RNC "Research" Tries To Portray Democrats As Encouraging Euthanasia

July 28, 2009 2:34 pm ET

On July 28, 2009, the RNC released a research document titled, "What 2 Watch 4: Obama Vs. Seniors," that asserts "Obama's Government-Run Health Care Experiment Will Be Devastating For Seniors."  However, like other recent GOP assertions that the Democrats' plan to reform health insurance will hurt America's seniors, this document is grossly misleading.

RNC Again Attempts To Portray Democrats As Killers Of The Elderly

RNC Claim:

"Government-Run Health Care Bill Would Dictate Terms Of End-Of-Life Care For Seniors. 'Section 1233: Advance Care Planning Consultation means a consultation between the individual and a practitioner ... regarding advance care planning, if ... the individual involved has not had such a consultation within the last 5 years. Such consultation shall include the following: An explanation by the practitioner of advance care planning, including key questions and considerations, important steps, and suggested people to talk to ... The level of treatment indicated may range from an indication for full treatment to an indication to limit some or all or specified interventions.' (H.R. 3200, 'America's Affordable Health Choices Act,' Introduced 7/14/09)" [GOP.com, 7/28/09]

As Media Matters Action Network has shown, this consultation will provide a compassionate service for senior citizens.

"Advance Care Planning Consultation" Would Provide Seniors With Professional Advice On Will Preparation, Power Of Attorney, And Other Complicated Issues.  PolitiFact.com reported: "Indeed, Sec. 1233 of the bill, labeled 'Advance Care Planning Consultation' details how the bill would, for the first time, require Medicare to cover the cost of end-of-life counseling sessions. According to the bill, 'such consultation shall include the following: An explanation by the practitioner of advance care planning, including key questions and considerations, important steps, and suggested people to talk to; an explanation by the practitioner of advance directives, including living wills and durable powers of attorney, and their uses; an explanation by the practitioner of the role and responsibilities of a health care proxy.'" [PolitiFact.com, 7/16/09]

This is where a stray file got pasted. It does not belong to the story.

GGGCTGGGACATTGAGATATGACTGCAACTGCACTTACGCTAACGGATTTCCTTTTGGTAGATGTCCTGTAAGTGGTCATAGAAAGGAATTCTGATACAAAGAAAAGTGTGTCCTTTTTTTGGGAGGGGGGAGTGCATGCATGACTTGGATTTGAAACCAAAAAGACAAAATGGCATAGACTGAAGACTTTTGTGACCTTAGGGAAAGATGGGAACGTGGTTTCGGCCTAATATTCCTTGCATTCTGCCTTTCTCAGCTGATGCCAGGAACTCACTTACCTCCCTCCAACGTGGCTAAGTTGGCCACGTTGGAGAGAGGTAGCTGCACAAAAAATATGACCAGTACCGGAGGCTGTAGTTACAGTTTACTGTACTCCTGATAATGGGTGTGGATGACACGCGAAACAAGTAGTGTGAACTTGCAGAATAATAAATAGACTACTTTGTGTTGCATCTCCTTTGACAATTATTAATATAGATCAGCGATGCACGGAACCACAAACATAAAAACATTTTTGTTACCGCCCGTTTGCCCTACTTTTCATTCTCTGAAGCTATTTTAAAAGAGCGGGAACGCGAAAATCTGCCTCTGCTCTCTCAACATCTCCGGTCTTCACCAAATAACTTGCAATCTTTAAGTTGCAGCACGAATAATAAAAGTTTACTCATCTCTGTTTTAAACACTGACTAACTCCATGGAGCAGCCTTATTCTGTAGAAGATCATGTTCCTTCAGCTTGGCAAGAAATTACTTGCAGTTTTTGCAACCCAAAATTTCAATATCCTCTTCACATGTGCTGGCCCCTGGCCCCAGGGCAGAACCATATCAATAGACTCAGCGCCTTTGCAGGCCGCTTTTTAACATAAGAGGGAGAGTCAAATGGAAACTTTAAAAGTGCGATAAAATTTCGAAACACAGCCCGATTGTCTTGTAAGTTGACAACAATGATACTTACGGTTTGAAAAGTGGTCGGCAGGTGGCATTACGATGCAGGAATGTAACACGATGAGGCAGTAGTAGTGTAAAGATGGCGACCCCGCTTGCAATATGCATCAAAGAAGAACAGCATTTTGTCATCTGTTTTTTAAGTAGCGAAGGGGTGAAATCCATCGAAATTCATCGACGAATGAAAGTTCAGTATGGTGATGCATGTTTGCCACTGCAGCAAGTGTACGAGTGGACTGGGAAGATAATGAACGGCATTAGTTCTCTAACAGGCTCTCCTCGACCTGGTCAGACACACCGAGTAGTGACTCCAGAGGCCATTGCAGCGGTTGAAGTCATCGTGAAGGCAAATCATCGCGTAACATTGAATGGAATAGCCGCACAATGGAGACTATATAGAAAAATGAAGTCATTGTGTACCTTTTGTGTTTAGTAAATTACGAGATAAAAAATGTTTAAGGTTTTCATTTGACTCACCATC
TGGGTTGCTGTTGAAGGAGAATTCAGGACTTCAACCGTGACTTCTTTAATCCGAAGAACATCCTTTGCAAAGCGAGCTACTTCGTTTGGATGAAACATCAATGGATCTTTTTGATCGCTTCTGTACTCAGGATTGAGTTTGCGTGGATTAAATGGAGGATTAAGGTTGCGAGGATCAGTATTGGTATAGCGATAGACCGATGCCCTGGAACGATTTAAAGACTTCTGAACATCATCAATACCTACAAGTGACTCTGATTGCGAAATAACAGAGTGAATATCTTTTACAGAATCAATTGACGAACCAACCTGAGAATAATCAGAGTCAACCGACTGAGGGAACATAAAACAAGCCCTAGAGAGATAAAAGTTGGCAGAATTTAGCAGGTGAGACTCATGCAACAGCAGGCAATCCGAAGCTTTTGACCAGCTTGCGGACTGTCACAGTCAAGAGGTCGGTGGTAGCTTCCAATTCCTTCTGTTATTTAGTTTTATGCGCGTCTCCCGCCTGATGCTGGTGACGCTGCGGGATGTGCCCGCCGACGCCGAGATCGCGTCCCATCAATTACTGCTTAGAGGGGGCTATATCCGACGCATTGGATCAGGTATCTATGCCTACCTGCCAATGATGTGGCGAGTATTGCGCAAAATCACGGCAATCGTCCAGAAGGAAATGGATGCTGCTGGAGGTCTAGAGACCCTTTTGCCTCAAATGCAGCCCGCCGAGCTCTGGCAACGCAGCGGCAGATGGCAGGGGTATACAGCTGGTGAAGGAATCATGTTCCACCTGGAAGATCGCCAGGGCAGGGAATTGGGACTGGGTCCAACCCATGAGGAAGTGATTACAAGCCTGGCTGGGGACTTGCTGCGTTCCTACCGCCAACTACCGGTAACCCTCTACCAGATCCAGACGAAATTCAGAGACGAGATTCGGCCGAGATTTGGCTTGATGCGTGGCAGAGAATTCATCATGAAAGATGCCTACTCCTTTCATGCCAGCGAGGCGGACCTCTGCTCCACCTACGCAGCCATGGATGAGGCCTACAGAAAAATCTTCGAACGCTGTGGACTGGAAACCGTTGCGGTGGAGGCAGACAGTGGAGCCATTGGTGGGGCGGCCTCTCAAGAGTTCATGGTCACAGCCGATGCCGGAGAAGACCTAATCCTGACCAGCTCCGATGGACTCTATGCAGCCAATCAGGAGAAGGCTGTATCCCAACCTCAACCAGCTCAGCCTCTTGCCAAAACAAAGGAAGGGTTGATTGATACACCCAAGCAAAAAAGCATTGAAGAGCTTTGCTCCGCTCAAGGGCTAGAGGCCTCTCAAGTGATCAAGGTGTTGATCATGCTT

Bill Provides Funding For Seniors To Have Access To Serious Medical Information.  As reported by PolitiFact.com, "Jon Keyserling, general counsel and vice president of public policy for the National Hospice and Palliative Care Organization, which supports the provision, said the bill doesn't encourage seniors to end their lives, it just allows some important counseling for decisions that take time and consideration. 'These are very serious conversations,' he said. 'It needs to be an informative conversation from the medical side and it needs to be thought about carefully by the patient and their families.' In no way would these sessions be designed to encourage patients to end their lives, said Jim Dau, national spokeman [sic] for AARP." [PolitiFact.com, 7/16/09]

Medicare Will Pay For Increased Counseling If The Senior Citizen Becomes Ill And Would Like Additional Information.  According to PolitiFact.com: "Medicare will cover one session every five years, the legislation states. If a patient becomes very ill in the interim, Medicare will cover additional sessions." [PolitiFact.com, 7/16/09]